Belarus opposition says authorities threaten to kill her World News

Belarusian opposition politician Maria Kolsnikova, who ripped off her passport to avoid forced deportation this week, says security officials placed a bag over her head and threatened to kill her in response.

Kolsnikova, a trained flautist and music teacher who has emerged as a painter of protests against authoritarian leader Alexander Lukashenko, said she was told by security officials that she would be fired from Belarus in “living or bits” , When he strangled them. There are plans to tear her passport on the border in Ukraine and dump it.

“According to a complaint filed by her lawyer, I was also threatened with imprisonment for up to 25 years,” Kolsnikova said.

The news site Tut.By said that Kolnikova’s lawyer, Lyudmila Kazak, filed a criminal complaint against the KGB security police against Belarusian authorities, including kidnapping, illegal detention and threatening to kill.

The complaint was submitted to the state inquiry committee. Asked for comment, a representative of the committee, Sergei Kabkovic, said: “At the present time I have no information about this.”

Kolenikova’s complaint included the names and ranks of the individual officers of the KGB and the organized crime agency whom she accused of threatening her, and said that she would be able to identify them.

She is now being held in the capital Minsk, where Kazak said she was being questioned on Thursday. Kazak saw his client at a pre-trial detention center on Wednesday and said he had bruises on his body.

Lukashenko denied rigging in the August 9 election, the official results of which said he won by a landslide, and broke out over protesters demanding his resignation. He refused to talk to the opposition, saying it was bent on ruining the country.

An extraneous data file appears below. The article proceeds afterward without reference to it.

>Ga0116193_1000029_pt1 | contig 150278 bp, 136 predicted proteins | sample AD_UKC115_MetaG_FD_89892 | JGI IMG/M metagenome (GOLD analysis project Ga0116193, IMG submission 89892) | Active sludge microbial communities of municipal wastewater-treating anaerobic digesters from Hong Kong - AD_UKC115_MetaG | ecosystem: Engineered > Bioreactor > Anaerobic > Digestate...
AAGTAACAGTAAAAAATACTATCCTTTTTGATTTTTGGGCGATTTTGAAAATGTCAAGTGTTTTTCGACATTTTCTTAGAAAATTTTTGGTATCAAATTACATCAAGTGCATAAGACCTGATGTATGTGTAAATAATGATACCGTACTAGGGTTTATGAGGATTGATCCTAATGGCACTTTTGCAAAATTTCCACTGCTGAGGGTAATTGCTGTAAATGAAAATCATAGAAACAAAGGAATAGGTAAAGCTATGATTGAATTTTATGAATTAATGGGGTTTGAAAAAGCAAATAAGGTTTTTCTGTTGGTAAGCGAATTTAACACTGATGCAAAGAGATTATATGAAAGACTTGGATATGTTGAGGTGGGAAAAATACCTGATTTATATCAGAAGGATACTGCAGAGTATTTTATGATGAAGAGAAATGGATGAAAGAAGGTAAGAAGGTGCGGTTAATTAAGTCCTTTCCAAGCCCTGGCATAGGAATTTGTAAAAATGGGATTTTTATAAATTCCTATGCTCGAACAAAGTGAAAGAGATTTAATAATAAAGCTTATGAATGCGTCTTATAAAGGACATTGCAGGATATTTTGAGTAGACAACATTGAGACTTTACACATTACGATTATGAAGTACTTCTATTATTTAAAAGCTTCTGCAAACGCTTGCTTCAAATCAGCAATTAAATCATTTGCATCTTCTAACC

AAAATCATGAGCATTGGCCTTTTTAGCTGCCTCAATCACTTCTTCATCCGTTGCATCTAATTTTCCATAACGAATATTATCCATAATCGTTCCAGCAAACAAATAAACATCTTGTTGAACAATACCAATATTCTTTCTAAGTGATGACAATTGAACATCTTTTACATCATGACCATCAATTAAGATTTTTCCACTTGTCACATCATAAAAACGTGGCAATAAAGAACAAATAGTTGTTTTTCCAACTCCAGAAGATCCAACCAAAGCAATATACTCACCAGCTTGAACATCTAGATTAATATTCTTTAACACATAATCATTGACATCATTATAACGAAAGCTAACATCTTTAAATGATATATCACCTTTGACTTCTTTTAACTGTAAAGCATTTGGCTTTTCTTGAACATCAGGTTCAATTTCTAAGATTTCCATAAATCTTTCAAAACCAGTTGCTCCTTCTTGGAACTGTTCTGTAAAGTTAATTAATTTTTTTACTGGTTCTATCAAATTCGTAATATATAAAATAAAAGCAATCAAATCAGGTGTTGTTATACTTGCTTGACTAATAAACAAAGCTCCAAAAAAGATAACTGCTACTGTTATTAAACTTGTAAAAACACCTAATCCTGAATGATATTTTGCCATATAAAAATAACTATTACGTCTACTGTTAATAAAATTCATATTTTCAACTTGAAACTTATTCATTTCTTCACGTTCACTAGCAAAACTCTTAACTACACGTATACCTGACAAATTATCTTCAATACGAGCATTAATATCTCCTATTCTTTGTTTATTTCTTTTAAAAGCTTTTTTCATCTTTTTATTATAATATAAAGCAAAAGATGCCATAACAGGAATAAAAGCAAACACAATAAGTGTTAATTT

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Despite a month of opposition to the election results and subsequent police violence, Lukashenko has made it clear that he will not step down, saying that he would rather die than leave power. Inaugurating a new chief prosecutor on Thursday, Lukashenko repeated his unmodified line.

“I want to tell you like a man … People often reprimand me: ‘He won’t give power.’ They are right to curse me. People did not choose me for this, “he said.

“Power is not given, thrown away, and left,” he said, adding that after the collapse of the Soviet Union, the country should not return to anarchy in the 1990s.

In the month following the disputed election, almost all prominent opposition leaders were arrested, ran away or forced to leave the country.

The only member of the seven-man Presidium of the Coordinating Council for Opposition to Independence and Independence in Belarus is author Svetlana Alexević, who won the 2015 Nobel Prize for Literature. On Wednesday, he accused the officers of terrorizing his own people and said that unknown people had knocked on the doors of his apartment. Diplomats from seven European countries came to her flat to help protect her.

Lukashenko, who has been in power since 1994, has retained the support of his key ally, Vladimir Putin. The pair are due to meet in Moscow next week, which is likely to prove important. The West has so far been cautious about taking a firm action that could provoke Russian intervention, although the European Union is preparing a list of Belarusian authorities to target with sanctions.